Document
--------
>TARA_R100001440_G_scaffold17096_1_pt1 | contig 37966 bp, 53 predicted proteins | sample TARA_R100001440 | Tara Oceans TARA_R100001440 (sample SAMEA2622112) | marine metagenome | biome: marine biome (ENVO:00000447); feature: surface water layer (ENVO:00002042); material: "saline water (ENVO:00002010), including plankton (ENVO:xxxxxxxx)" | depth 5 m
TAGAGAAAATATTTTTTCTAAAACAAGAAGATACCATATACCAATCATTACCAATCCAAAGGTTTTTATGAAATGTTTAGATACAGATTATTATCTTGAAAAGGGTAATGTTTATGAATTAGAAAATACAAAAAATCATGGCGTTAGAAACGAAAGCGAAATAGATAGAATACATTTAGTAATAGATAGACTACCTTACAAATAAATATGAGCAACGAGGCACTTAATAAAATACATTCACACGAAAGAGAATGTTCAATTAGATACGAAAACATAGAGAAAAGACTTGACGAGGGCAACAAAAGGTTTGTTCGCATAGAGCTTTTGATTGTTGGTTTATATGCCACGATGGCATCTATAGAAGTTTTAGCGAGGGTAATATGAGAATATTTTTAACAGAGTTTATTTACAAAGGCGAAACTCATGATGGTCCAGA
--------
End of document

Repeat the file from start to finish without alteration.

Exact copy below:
>TARA_R100001440_G_scaffold17096_1_pt1 | contig 37966 bp, 53 predicted proteins | sample TARA_R100001440 | Tara Oceans TARA_R100001440 (sample SAMEA2622112) | marine metagenome | biome: marine biome (ENVO:00000447); feature: surface water layer (ENVO:00002042); material: "saline water (ENVO:00002010), including plankton (ENVO:xxxxxxxx)" | depth 5 m
TAGAGAAAATATTTTTTCTAAAACAAGAAGATACCATATACCAATCATTACCAATCCAAAGGTTTTTATGAAATGTTTAGATACAGATTATTATCTTGAAAAGGGTAATGTTTATGAATTAGAAAATACAAAAAATCATGGCGTTAGAAACGAAAGCGAAATAGATAGAATACATTTAGTAATAGATAGACTACCTTACAAATAAATATGAGCAACGAGGCACTTAATAAAATACATTCACACGAAAGAGAATGTTCAATTAGATACGAAAACATAGAGAAAAGACTTGACGAGGGCAACAAAAGGTTTGTTCGCATAGAGCTTTTGATTGTTGGTTTATATGCCACGATGGCATCTATAGAAGTTTTAGCGAGGGTAATATGAGAATATTTTTAACAGAGTTTATTTACAAAGGCGAAACTCATGATGGTCCAGA